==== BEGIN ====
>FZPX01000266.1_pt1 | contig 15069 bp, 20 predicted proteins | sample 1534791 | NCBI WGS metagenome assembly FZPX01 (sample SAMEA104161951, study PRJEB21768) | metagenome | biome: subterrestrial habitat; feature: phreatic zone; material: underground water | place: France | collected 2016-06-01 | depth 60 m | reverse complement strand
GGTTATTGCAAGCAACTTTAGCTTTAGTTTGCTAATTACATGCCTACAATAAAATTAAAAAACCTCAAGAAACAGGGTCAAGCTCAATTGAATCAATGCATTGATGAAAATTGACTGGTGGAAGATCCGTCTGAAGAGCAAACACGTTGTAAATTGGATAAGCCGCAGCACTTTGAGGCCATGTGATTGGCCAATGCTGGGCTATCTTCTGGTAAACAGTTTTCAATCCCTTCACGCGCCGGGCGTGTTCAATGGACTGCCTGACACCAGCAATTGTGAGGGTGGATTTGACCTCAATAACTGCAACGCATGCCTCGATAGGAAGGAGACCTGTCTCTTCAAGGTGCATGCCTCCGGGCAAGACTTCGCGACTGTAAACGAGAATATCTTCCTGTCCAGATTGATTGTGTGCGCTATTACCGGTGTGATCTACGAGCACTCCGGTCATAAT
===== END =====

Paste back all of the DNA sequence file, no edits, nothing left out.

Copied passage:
>FZPX01000266.1_pt1 | contig 15069 bp, 20 predicted proteins | sample 1534791 | NCBI WGS metagenome assembly FZPX01 (sample SAMEA104161951, study PRJEB21768) | metagenome | biome: subterrestrial habitat; feature: phreatic zone; material: underground water | place: France | collected 2016-06-01 | depth 60 m | reverse complement strand
GGTTATTGCAAGCAACTTTAGCTTTAGTTTGCTAATTACATGCCTACAATAAAATTAAAAAACCTCAAGAAACAGGGTCAAGCTCAATTGAATCAATGCATTGATGAAAATTGACTGGTGGAAGATCCGTCTGAAGAGCAAACACGTTGTAAATTGGATAAGCCGCAGCACTTTGAGGCCATGTGATTGGCCAATGCTGGGCTATCTTCTGGTAAACAGTTTTCAATCCCTTCACGCGCCGGGCGTGTTCAATGGACTGCCTGACACCAGCAATTGTGAGGGTGGATTTGACCTCAATAACTGCAACGCATGCCTCGATAGGAAGGAGACCTGTCTCTTCAAGGTGCATGCCTCCGGGCAAGACTTCGCGACTGTAAACGAGAATATCTTCCTGTCCAGATTGATTGTGTGCGCTATTACCGGTGTGATCTACGAGCACTCCGGTCATAAT